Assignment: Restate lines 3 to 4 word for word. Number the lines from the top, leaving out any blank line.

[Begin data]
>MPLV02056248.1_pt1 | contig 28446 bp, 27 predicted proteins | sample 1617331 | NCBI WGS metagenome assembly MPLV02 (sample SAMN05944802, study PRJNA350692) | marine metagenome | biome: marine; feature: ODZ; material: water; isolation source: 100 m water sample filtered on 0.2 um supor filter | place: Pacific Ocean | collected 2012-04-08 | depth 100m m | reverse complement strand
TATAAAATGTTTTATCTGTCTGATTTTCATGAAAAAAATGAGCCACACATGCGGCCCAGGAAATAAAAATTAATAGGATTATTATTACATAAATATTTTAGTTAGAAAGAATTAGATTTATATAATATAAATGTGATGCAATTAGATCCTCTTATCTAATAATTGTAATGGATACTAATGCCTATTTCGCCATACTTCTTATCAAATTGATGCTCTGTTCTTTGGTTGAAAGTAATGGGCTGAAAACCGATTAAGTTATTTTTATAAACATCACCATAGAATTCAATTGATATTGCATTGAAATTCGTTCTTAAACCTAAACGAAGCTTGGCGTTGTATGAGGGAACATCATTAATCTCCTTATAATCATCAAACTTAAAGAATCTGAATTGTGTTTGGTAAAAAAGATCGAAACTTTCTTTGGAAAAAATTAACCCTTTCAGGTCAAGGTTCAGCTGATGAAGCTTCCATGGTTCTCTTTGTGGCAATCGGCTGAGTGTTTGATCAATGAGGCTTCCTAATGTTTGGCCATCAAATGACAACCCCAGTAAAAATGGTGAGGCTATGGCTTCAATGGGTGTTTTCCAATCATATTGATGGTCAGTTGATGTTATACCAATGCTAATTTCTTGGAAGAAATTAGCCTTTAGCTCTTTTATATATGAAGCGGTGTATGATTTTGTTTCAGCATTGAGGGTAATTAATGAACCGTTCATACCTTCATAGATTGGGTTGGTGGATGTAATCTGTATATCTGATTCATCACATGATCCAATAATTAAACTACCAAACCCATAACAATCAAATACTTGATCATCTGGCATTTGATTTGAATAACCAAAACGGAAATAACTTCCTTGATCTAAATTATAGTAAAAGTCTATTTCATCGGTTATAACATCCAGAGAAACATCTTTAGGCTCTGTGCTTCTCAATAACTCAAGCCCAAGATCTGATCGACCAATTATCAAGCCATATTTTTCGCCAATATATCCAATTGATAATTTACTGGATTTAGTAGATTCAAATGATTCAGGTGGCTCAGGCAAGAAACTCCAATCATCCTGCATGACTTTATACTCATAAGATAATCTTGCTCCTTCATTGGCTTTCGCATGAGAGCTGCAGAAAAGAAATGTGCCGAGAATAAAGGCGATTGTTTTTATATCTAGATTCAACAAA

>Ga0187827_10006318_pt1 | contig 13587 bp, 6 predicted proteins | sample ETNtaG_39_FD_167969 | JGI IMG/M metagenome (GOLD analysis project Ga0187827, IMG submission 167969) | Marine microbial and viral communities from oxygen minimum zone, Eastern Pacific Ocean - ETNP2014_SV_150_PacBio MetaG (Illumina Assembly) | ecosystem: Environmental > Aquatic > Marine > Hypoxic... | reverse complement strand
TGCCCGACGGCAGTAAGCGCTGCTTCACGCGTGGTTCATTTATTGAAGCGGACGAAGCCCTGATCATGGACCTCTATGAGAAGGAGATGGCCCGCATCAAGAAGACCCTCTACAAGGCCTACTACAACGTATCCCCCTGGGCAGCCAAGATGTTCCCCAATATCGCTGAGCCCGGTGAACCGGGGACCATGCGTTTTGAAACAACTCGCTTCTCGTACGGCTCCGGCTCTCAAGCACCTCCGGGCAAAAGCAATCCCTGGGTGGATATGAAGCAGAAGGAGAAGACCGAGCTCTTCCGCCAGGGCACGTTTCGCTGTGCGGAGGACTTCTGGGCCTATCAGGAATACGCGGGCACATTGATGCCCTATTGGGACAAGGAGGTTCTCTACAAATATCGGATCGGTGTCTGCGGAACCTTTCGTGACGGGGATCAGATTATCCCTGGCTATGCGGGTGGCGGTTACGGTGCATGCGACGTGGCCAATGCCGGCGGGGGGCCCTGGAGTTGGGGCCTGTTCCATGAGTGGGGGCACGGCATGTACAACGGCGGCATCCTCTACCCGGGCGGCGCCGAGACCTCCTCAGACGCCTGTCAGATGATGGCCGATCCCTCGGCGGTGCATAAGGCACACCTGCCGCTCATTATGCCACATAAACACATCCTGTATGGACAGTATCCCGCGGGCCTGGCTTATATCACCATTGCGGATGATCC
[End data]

>Ga0187827_10006318_pt1 | contig 13587 bp, 6 predicted proteins | sample ETNtaG_39_FD_167969 | JGI IMG/M metagenome (GOLD analysis project Ga0187827, IMG submission 167969) | Marine microbial and viral communities from oxygen minimum zone, Eastern Pacific Ocean - ETNP2014_SV_150_PacBio MetaG (Illumina Assembly) | ecosystem: Environmental > Aquatic > Marine > Hypoxic... | reverse complement strand
TGCCCGACGGCAGTAAGCGCTGCTTCACGCGTGGTTCATTTATTGAAGCGGACGAAGCCCTGATCATGGACCTCTATGAGAAGGAGATGGCCCGCATCAAGAAGACCCTCTACAAGGCCTACTACAACGTATCCCCCTGGGCAGCCAAGATGTTCCCCAATATCGCTGAGCCCGGTGAACCGGGGACCATGCGTTTTGAAACAACTCGCTTCTCGTACGGCTCCGGCTCTCAAGCACCTCCGGGCAAAAGCAATCCCTGGGTGGATATGAAGCAGAAGGAGAAGACCGAGCTCTTCCGCCAGGGCACGTTTCGCTGTGCGGAGGACTTCTGGGCCTATCAGGAATACGCGGGCACATTGATGCCCTATTGGGACAAGGAGGTTCTCTACAAATATCGGATCGGTGTCTGCGGAACCTTTCGTGACGGGGATCAGATTATCCCTGGCTATGCGGGTGGCGGTTACGGTGCATGCGACGTGGCCAATGCCGGCGGGGGGCCCTGGAGTTGGGGCCTGTTCCATGAGTGGGGGCACGGCATGTACAACGGCGGCATCCTCTACCCGGGCGGCGCCGAGACCTCCTCAGACGCCTGTCAGATGATGGCCGATCCCTCGGCGGTGCATAAGGCACACCTGCCGCTCATTATGCCACATAAACACATCCTGTATGGACAGTATCCCGCGGGCCTGGCTTATATCACCATTGCGGATGATCC